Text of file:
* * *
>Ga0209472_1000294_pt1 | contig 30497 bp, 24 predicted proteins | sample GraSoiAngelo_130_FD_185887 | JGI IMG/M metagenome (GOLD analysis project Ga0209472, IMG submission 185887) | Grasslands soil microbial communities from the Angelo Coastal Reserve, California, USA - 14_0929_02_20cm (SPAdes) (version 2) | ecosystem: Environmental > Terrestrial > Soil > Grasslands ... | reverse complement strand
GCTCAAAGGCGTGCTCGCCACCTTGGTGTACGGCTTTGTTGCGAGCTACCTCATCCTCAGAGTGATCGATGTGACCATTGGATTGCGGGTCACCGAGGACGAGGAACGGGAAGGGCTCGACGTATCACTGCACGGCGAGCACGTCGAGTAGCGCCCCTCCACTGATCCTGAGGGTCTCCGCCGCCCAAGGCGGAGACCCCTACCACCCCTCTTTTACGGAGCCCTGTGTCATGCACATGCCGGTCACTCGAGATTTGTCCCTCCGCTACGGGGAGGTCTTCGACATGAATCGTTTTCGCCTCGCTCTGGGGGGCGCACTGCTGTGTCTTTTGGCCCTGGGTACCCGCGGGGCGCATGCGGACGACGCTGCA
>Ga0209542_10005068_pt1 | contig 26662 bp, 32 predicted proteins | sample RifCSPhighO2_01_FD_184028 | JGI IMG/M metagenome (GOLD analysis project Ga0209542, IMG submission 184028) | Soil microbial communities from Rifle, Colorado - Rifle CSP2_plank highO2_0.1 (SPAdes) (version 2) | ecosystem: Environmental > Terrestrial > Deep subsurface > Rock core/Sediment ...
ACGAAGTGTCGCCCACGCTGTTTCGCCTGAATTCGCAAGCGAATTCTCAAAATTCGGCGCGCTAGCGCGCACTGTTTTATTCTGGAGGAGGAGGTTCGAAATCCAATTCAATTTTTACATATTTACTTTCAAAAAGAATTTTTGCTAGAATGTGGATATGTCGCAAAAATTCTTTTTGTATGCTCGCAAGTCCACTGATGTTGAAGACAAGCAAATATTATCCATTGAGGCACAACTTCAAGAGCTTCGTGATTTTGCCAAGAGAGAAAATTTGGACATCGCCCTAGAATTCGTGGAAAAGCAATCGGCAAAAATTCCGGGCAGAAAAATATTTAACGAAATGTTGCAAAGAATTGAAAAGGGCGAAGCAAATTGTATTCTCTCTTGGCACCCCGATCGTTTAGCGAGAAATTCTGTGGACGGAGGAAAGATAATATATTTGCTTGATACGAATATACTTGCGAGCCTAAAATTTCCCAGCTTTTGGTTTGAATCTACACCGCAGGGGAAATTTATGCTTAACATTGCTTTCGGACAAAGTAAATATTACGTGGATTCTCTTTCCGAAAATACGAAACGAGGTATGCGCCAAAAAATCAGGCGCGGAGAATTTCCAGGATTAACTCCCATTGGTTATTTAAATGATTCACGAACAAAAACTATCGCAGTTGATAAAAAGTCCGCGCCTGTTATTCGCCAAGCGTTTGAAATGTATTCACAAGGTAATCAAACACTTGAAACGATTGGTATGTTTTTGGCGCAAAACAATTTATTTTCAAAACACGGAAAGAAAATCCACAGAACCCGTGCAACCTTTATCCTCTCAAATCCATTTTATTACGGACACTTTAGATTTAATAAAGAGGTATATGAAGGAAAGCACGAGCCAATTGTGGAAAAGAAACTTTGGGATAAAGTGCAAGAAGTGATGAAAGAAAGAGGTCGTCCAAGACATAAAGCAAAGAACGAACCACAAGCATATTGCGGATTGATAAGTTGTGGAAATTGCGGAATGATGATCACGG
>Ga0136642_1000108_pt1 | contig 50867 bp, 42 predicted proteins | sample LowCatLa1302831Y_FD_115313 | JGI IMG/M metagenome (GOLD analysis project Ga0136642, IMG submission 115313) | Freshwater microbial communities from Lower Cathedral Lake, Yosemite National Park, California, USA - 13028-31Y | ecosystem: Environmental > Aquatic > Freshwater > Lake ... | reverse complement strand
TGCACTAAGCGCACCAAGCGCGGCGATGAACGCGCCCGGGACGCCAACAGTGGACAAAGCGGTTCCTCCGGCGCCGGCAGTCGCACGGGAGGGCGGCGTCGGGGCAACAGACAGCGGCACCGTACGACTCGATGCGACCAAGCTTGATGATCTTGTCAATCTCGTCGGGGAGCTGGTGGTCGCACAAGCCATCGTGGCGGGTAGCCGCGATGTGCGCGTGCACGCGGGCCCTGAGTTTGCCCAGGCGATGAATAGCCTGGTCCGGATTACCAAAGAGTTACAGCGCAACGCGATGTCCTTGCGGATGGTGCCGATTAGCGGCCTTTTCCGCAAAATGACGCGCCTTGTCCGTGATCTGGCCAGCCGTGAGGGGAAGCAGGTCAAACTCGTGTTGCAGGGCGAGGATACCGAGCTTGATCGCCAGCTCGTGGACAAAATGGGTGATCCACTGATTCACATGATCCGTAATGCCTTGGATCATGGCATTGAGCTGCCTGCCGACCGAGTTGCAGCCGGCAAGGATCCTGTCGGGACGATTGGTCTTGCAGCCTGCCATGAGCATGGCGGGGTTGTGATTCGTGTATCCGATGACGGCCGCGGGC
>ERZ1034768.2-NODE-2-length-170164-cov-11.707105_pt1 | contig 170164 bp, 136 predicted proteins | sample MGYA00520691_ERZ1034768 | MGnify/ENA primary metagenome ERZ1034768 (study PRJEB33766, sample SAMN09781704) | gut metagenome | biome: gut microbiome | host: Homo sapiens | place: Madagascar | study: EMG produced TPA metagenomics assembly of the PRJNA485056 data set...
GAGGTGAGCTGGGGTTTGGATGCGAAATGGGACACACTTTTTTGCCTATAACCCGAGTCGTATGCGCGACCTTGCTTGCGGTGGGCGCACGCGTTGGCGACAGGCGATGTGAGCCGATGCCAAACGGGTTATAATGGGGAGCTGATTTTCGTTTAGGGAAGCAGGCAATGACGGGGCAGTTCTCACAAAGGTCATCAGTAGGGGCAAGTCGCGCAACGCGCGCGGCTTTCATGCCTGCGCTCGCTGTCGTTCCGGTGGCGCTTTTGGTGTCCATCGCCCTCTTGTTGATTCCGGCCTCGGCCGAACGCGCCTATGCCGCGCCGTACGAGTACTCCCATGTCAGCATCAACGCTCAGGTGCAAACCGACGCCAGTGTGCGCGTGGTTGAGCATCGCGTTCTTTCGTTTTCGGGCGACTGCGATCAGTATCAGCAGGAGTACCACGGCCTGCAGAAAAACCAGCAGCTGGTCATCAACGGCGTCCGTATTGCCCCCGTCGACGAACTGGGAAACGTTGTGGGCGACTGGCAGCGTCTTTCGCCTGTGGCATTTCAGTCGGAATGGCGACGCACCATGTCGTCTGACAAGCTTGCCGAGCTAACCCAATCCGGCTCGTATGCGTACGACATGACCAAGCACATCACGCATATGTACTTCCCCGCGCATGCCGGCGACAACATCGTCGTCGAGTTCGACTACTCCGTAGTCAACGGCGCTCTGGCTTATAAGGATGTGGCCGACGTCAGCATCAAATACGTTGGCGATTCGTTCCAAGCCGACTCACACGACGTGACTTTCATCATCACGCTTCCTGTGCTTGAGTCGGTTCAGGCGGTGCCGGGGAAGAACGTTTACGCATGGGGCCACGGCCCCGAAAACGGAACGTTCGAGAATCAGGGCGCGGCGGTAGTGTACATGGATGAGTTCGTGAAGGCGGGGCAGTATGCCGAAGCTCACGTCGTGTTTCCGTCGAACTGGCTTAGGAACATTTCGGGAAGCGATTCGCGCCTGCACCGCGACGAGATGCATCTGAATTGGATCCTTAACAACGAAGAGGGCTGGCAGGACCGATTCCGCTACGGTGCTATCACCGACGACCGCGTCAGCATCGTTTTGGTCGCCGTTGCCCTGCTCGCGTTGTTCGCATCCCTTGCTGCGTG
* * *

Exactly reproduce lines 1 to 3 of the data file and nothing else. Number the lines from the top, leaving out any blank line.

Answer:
>Ga0209472_1000294_pt1 | contig 30497 bp, 24 predicted proteins | sample GraSoiAngelo_130_FD_185887 | JGI IMG/M metagenome (GOLD analysis project Ga0209472, IMG submission 185887) | Grasslands soil microbial communities from the Angelo Coastal Reserve, California, USA - 14_0929_02_20cm (SPAdes) (version 2) | ecosystem: Environmental > Terrestrial > Soil > Grasslands ... | reverse complement strand
GCTCAAAGGCGTGCTCGCCACCTTGGTGTACGGCTTTGTTGCGAGCTACCTCATCCTCAGAGTGATCGATGTGACCATTGGATTGCGGGTCACCGAGGACGAGGAACGGGAAGGGCTCGACGTATCACTGCACGGCGAGCACGTCGAGTAGCGCCCCTCCACTGATCCTGAGGGTCTCCGCCGCCCAAGGCGGAGACCCCTACCACCCCTCTTTTACGGAGCCCTGTGTCATGCACATGCCGGTCACTCGAGATTTGTCCCTCCGCTACGGGGAGGTCTTCGACATGAATCGTTTTCGCCTCGCTCTGGGGGGCGCACTGCTGTGTCTTTTGGCCCTGGGTACCCGCGGGGCGCATGCGGACGACGCTGCA
>Ga0209542_10005068_pt1 | contig 26662 bp, 32 predicted proteins | sample RifCSPhighO2_01_FD_184028 | JGI IMG/M metagenome (GOLD analysis project Ga0209542, IMG submission 184028) | Soil microbial communities from Rifle, Colorado - Rifle CSP2_plank highO2_0.1 (SPAdes) (version 2) | ecosystem: Environmental > Terrestrial > Deep subsurface > Rock core/Sediment ...